Daily Report Global Health Conversations: Reflections On Haiti’s Health System
January 12 marked one year since a major earthquake struck Haiti killing hundreds of thousands and significantly damaging its capital city, Port-au-Prince. To learn more about how the quake has affected health care in Haiti and get a sense of health priorities moving forward, Jaclyn Schiff ofÂ the Kaiser Daily Global Health Policy Report spoke with Wesler Lambert, a Haitian-born physician who has worked with Partners in Health/Zanmi LasanteÂ since 1997.
In the interview, Lambert explains how access to health care has improved since the earthquake and discusses the recent cholera outbreak. The response to cholera “was a successful” one, he said, noting the collaborative work from all types of organizations, not only those focused on health care. Although the response to cholera so far has been good, Lambert also cautioned, “Remember that we are in the dry season … we have to prepare our institutions for the peak of cholera during the rainy season.”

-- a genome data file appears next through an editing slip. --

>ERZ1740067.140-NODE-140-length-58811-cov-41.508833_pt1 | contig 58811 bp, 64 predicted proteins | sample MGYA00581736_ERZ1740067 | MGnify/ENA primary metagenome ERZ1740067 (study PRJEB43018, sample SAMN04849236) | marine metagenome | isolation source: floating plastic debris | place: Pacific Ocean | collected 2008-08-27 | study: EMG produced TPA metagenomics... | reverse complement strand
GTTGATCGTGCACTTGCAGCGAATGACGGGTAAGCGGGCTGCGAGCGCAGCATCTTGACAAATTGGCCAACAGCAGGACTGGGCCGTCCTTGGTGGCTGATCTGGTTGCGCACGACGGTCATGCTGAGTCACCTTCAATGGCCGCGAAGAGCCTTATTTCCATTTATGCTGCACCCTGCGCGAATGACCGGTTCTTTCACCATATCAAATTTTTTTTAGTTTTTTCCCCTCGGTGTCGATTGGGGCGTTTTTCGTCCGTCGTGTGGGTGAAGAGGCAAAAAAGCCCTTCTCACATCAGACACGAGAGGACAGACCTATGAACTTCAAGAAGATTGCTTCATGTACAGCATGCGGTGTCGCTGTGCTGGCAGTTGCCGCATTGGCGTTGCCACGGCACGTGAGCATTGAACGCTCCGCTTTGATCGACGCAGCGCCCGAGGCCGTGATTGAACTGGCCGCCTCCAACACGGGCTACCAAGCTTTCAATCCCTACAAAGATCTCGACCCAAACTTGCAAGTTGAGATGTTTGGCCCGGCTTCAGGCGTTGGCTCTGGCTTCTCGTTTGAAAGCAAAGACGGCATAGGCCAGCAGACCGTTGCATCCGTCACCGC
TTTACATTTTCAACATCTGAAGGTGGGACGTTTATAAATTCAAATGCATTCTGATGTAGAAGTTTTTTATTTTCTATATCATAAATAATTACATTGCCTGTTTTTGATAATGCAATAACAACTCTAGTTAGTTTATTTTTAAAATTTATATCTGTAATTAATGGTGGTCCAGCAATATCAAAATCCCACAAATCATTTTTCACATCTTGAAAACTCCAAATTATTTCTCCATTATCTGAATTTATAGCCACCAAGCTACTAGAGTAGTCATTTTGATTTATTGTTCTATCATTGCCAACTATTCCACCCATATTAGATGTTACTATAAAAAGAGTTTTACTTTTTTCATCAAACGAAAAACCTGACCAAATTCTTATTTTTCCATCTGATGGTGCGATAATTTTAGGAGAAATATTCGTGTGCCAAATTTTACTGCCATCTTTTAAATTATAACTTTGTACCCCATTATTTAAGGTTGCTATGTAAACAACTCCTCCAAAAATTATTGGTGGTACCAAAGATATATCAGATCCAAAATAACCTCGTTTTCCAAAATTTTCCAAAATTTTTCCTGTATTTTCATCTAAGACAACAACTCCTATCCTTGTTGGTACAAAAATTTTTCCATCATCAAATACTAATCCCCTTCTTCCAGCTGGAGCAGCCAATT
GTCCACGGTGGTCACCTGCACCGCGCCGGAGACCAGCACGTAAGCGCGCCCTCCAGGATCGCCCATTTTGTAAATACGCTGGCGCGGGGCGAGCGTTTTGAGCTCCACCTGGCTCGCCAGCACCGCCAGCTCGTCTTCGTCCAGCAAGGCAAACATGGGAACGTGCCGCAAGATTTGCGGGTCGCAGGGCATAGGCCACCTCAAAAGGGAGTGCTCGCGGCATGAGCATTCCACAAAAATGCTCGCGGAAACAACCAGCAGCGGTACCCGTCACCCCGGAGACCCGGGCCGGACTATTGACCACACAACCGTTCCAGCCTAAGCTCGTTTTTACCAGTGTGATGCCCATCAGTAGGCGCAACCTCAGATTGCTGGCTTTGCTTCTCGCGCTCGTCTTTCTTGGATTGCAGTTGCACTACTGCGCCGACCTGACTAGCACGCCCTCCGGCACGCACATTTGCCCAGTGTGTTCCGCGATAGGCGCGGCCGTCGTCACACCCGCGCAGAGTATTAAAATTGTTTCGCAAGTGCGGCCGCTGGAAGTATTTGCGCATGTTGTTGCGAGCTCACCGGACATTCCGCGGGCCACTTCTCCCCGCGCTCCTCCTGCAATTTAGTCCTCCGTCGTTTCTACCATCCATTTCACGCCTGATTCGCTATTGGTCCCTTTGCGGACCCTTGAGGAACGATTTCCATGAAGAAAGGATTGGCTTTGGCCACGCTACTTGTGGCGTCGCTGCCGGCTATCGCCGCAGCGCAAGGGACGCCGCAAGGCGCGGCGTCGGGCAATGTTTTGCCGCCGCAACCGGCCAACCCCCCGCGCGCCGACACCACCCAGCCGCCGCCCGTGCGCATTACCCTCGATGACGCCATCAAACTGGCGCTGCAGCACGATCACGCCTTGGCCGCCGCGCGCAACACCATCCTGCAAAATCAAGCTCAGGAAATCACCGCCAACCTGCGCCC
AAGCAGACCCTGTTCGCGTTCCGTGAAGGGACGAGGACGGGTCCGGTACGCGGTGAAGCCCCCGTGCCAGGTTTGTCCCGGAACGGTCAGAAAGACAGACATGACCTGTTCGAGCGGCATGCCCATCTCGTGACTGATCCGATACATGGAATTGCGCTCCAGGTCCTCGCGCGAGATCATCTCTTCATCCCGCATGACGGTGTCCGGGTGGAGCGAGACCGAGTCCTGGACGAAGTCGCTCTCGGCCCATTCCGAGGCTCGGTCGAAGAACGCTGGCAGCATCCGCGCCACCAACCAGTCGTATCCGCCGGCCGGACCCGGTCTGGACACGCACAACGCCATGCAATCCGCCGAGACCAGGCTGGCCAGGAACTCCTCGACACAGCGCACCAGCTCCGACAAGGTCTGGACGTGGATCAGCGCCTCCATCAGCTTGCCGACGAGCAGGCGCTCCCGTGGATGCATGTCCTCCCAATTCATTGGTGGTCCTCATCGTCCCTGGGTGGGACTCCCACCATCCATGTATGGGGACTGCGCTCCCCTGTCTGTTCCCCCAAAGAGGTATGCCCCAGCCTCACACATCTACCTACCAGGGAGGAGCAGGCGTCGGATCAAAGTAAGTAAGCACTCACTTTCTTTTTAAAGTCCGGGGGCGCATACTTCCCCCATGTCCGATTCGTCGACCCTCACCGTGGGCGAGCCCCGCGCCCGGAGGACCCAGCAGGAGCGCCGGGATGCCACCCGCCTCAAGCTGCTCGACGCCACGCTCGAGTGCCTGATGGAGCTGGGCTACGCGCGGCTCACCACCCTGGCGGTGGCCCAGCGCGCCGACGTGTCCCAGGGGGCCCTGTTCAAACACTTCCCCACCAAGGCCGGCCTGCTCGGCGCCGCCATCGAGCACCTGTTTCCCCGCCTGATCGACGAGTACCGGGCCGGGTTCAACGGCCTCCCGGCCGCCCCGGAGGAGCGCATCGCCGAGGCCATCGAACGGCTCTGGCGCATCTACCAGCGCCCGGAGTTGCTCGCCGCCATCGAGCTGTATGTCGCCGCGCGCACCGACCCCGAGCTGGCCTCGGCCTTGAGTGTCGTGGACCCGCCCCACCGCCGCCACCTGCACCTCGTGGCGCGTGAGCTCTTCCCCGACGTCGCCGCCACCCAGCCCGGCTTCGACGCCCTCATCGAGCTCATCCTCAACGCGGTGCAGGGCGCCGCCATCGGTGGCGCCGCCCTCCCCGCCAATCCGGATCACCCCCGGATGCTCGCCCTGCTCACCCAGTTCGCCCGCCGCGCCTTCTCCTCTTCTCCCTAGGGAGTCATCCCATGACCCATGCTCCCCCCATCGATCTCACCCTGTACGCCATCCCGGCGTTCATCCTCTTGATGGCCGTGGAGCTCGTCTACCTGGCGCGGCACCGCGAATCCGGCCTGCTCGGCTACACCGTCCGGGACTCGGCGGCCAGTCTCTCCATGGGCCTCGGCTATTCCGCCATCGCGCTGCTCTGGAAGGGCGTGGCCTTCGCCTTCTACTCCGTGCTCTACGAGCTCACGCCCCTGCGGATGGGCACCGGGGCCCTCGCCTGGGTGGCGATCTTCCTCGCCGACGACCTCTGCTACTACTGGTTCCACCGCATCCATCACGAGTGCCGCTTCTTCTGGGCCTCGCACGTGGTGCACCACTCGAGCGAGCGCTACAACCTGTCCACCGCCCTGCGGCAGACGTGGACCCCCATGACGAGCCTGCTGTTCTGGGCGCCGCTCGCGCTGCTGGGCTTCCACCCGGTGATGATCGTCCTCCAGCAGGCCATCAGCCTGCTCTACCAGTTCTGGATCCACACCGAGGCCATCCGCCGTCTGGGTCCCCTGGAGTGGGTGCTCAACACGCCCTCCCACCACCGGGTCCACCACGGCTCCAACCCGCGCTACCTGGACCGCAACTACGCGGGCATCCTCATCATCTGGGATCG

“Training is a major issue,” Lambert said in response to a question about improving Haiti’s health system in the future. Better infrastructure and “supplying the health care institutions with adequate materials to respond to the health needs of the population” are other priorities, he said. “The cholera outbreak taught us that we need to train more people, especially those working in the nursing sector … [and] find a better way to retain them,” he said.
This audio interview is part of the Daily Report’s Global Health Conversations series featuring global health thought leaders discussing topical issues pertaining to U.S. policy on global health.
The KFF Daily Global Health Policy Report summarized news and information on global health policy from hundreds of sources, from May 2009 through December 2020. All summaries are archived and available via search.